S'mon

Legend
Right, it is HELPFUL, but look at it this way:

The average level 5 treasure (this is using the tables on Page 300 of RC Appendix 2) will consist of the following
1. 90 GP
2. 62.5 GP worth of gems
3. 50 GP worth of art
4. 4800 GP worth of magic items

This makes the ratio 4.2% of all treasure is money, 95.8% is magic. A level 5 magic item is worth 1000GP, so you would have to find FIVE level 5 treasure troves to reach the value of one level 5 item. This equates to being able to construct two at-level items per level, or purchase a bit less, on average. Either way, the vast bulk of all items will come from finds, not purchase or enchantment. If the party disenchanted, on average, half their finds (all the common items by RC rules) they would be able to convert that into the enchanting of 2 more level 5 common items, or possibly the purchase of one level 6 item. Naturally all this assumes the PCs have ZERO other expenses, and both rituals and consumables will be competing for that cash.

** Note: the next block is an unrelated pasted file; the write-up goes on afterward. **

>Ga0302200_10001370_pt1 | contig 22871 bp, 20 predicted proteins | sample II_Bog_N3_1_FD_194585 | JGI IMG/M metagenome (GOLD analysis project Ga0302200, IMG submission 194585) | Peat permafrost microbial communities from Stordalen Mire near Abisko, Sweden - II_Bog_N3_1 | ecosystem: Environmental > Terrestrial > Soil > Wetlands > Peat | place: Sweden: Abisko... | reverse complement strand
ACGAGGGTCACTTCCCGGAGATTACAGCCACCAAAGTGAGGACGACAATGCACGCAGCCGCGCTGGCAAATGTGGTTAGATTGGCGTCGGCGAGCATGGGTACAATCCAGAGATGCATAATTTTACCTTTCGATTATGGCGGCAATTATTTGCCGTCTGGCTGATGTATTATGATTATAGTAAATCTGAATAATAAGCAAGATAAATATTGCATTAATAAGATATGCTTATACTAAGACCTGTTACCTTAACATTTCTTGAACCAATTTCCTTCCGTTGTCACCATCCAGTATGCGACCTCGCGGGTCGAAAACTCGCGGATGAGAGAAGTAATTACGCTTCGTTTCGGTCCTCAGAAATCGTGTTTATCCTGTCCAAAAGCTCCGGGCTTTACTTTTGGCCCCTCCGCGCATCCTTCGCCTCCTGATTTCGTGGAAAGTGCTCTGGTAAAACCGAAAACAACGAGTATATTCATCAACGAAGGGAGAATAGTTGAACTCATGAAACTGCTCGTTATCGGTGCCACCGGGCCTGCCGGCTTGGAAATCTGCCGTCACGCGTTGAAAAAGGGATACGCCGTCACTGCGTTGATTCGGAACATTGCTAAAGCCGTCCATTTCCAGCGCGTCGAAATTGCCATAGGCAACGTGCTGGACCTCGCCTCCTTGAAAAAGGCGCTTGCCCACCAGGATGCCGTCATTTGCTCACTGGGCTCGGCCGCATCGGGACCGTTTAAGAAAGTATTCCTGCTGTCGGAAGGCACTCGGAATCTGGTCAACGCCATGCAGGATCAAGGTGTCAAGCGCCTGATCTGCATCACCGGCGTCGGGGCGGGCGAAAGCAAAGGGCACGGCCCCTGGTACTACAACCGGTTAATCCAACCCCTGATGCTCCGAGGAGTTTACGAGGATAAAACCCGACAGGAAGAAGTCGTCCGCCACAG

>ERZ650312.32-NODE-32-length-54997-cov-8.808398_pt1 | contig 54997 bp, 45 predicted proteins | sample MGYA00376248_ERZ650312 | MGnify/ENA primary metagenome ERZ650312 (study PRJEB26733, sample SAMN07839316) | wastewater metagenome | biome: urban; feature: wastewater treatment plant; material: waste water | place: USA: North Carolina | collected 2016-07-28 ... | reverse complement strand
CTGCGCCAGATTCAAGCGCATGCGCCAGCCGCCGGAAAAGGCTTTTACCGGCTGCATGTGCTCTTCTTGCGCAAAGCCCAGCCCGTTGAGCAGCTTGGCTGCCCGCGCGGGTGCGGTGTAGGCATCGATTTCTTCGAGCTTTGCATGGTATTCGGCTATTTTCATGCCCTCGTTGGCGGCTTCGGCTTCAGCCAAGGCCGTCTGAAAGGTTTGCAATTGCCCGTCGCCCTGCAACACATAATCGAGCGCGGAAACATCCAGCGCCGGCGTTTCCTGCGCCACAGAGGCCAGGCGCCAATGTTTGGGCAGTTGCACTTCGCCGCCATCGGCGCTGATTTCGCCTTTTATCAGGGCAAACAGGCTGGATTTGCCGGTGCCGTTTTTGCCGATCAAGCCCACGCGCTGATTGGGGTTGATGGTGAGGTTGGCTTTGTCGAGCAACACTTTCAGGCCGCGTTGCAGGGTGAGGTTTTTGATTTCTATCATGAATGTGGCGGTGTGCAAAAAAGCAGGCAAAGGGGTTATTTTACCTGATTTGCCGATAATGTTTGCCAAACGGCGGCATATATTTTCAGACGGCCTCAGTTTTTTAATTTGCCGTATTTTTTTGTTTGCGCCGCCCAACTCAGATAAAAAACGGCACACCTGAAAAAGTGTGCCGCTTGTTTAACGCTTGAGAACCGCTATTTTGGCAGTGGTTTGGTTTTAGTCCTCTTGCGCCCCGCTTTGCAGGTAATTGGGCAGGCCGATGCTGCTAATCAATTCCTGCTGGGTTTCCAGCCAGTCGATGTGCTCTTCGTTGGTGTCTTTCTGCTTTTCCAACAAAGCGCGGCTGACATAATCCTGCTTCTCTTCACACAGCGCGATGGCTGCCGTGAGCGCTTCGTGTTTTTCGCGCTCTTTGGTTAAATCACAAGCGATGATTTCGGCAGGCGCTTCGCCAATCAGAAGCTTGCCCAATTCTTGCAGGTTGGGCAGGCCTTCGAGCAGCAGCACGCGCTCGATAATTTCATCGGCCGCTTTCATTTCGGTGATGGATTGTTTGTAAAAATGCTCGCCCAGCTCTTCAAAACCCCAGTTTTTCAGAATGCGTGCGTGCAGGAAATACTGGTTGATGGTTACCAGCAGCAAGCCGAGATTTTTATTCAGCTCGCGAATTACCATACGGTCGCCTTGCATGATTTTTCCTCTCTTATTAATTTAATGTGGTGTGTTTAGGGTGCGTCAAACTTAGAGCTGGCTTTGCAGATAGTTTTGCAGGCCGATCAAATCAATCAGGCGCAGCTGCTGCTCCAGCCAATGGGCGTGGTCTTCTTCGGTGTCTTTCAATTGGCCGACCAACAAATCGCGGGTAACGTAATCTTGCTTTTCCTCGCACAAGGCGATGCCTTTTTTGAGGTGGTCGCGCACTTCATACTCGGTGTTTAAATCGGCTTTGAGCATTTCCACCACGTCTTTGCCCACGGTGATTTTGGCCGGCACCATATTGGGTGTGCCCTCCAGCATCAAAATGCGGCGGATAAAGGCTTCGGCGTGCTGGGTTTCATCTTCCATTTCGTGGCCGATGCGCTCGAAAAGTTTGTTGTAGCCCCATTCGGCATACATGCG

One can easily see that NOW AND THEN a party might sell/disenchant and then purchase/enchant something, and they might enchant an item now and then from cash income, but the game is pretty restrictive about this kind of thing! By design there are few items to be purchased or made, and many out there to be found. Selling will be reasonably common, but generally a level 5 party would be parting with items of levels 1-4. A level 4 item will only bring 168GP, useful if you have no reason to keep the item around, but only a modest source of income.

I'd also note that in RC's system rarity means PCs can NEVER purchase/enchant anything but a very very limited repertoire of items (basically vanilla items and a very few low power items of other types, generic stuff). A generous GM might allow for ways to create more interesting items at times, but by RAW they can only be found or possibly made by very specialized and rare NPCs. All things considered purchase/enchantment basically, at least in RC rules, are a stopgap that allows a PC to be equipped with a vanilla version of a necessary weapon, implement, armor, or neck item, required to meet basic bonus expectations for their level. I'd think that any GMs still running 4e at this point are using inherent bonus anyway, so even that is fairly questionable. Your characters are probably just as well off using their cash to throw drinking parties and horde ritual components.